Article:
A study conducted by the Department of Neurology at South Korea’s Clinical Research Institute tested groups of patients with Alzheimer’s Disease. One group were given ginseng daily for 12 weeks, tested using the Alzheimer Disease Assessment Scale (ADAS) scale at 12 weeks, and again 12 weeks after the discontinuation of the trial. Both the control and ginseng group started the trial with the same baseline result. After 12 weeks the test group showed significantly higher ADAS scores than the control group. The final test 12 weeks post trial showed that the test groups results were dropping back down to a similar level as the control group. This suggests that Panax ginseng does have a positive impact on cognitive performance. [source:7]

It is ginseng’s phytochemical element, ginsenoside, that provides an action on the brain similar to a stimulant, leading to an improvement of quality of life. A 2003 report analysed nine clinical trials with subjects taking doses of between 80-400mg over a period of 2-9 months. Almost every study conducted found improvements in Quality of Life scores. [source:8]

 

Enhancing Concentration & Learning

Users of ginseng consistently report feeling more alert and countless studies support this assertion. Much of the research done into properties of ginseng have found improvements in mental arithmetic, concentration, and learning in the test subjects.

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One example of this is a test on chicks using ginsenoside Rb1. The results showed that memory and learning were improved by ginseng significantly boosting nerve growth factor (NGF) as well as neurite growth. [source:9]

Ginseng’s neuro-protective qualities along the dopaminergic pathway have been found to help sufferers of ADHD. [source:10]  Those experiencing ADHD or depression are also benefited by ginseng as it inhibits re-uptake of serotonin and norepinephrine, thereby lessening some of the symptoms of those conditions. [source:11]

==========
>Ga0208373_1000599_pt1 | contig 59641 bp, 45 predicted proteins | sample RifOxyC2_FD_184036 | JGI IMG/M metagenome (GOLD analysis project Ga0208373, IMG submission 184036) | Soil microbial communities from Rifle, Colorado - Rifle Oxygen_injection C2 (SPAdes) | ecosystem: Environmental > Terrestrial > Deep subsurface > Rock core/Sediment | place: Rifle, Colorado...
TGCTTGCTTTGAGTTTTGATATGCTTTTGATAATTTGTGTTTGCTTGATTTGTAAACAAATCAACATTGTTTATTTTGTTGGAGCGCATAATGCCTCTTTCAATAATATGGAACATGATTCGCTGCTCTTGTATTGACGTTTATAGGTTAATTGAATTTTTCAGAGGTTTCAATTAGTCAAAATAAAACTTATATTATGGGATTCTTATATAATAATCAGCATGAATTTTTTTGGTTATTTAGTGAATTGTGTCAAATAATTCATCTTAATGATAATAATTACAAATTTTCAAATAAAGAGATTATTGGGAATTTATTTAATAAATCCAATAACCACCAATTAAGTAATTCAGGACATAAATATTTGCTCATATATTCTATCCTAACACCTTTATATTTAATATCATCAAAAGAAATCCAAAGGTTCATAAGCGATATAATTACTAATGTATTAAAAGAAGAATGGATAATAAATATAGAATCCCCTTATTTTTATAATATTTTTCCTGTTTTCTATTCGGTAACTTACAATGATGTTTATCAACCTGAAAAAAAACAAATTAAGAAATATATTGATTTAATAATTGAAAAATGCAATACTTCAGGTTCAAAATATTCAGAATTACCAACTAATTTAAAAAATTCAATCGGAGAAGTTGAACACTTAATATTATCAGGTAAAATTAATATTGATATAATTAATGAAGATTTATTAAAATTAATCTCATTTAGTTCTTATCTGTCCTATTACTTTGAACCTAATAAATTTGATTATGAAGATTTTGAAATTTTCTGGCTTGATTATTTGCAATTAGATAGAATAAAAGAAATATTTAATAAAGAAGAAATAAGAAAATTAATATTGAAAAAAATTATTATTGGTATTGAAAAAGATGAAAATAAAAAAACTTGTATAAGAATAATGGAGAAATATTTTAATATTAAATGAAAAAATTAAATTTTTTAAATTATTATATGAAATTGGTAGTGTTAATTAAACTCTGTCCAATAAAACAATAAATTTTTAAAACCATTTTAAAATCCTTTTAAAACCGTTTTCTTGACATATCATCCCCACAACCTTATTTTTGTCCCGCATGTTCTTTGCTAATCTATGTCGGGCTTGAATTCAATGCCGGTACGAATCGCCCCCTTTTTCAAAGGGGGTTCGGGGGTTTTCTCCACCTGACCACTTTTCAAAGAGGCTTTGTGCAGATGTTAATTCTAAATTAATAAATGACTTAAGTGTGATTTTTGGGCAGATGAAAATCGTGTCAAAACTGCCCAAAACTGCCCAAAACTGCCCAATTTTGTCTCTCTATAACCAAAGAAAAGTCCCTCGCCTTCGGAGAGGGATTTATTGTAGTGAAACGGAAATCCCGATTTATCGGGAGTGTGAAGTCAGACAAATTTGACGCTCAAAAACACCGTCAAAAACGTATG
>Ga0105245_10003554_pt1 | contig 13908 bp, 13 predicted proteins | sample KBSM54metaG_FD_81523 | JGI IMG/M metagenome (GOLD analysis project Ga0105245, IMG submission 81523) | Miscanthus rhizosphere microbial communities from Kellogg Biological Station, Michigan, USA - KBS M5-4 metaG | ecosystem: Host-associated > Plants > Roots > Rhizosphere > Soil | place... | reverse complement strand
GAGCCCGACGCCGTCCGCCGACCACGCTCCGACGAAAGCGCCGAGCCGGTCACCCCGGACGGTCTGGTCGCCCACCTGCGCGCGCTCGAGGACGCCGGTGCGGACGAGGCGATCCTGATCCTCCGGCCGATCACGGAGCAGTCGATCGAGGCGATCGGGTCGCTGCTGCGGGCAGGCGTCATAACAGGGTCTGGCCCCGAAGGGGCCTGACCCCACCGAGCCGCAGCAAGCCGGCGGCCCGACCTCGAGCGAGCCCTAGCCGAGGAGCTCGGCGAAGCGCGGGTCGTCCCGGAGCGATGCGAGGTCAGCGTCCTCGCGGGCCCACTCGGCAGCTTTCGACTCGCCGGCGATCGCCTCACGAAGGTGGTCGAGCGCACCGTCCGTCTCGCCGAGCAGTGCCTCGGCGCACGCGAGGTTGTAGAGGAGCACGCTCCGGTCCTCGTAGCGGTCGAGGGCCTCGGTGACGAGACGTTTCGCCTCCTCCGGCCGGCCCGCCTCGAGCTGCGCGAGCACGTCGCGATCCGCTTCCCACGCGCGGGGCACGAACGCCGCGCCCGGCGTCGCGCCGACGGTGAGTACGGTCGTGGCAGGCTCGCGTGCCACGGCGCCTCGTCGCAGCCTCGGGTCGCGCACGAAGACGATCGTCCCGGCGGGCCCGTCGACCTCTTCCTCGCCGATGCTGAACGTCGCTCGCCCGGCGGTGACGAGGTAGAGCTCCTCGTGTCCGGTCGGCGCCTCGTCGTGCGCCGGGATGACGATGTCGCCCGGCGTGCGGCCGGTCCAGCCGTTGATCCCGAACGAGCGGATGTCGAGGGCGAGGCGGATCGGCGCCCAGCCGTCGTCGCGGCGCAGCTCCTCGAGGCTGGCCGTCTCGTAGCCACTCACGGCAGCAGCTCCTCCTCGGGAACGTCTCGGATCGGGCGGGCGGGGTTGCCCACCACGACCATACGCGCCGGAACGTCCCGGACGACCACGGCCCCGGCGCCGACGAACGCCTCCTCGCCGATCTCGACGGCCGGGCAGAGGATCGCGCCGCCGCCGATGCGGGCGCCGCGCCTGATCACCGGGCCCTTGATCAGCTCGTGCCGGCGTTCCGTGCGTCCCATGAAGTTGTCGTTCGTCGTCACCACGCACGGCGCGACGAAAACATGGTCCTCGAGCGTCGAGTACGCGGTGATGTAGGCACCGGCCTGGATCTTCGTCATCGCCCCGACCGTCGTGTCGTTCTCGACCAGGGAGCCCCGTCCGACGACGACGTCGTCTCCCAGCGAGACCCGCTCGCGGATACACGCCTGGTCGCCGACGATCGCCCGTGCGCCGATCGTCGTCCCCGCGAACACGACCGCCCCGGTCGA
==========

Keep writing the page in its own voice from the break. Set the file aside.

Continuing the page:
Boost Physical & Mental Energy

Regardless of your age and physical fitness, fatigue and lack of energy are issues most of us have had to suffer from at some point, wether were sporting and bring it on ourselves purposefully or not. Often when we have these moments, we get ‘brain fog’ or hit the afternoon slump, then we reach for caffeine or sugar, but Ginseng provides the extra ‘boost’ needed without the inevitable crash of other stimulants.

One study of 30 young adults tested Panax ginseng’s impact on cognition. The trial was double-blind and placebo-controlled with doses of 200mg and 400mg tested. Results showed mental fatigue was significantly reduced. [source:12]

 

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Source : 13

Increasing Cognitive Function Abilities

Spatial memory, critical accuracy, and reaction time are all very attributed to quality cognitive function. All 3 are consistently relied upon at the highest level in both elite sports and professional careers.

Source : 13

Source : 13

A study by the Brain Sciences Institute of  Swinburne University, Australia was conducted on 32 adults to test the effects of ginseng on spatial/working memory. The study was double-blind and placebo-controlled, using a standardized extract of Ginseng in low, medium and high doses. The test subjects’ critical accuracy, reaction time and spatial memory were tested at 1, 3 and 6 hours after taking the ginseng extract to determine the effectiveness on increasing cognitive function.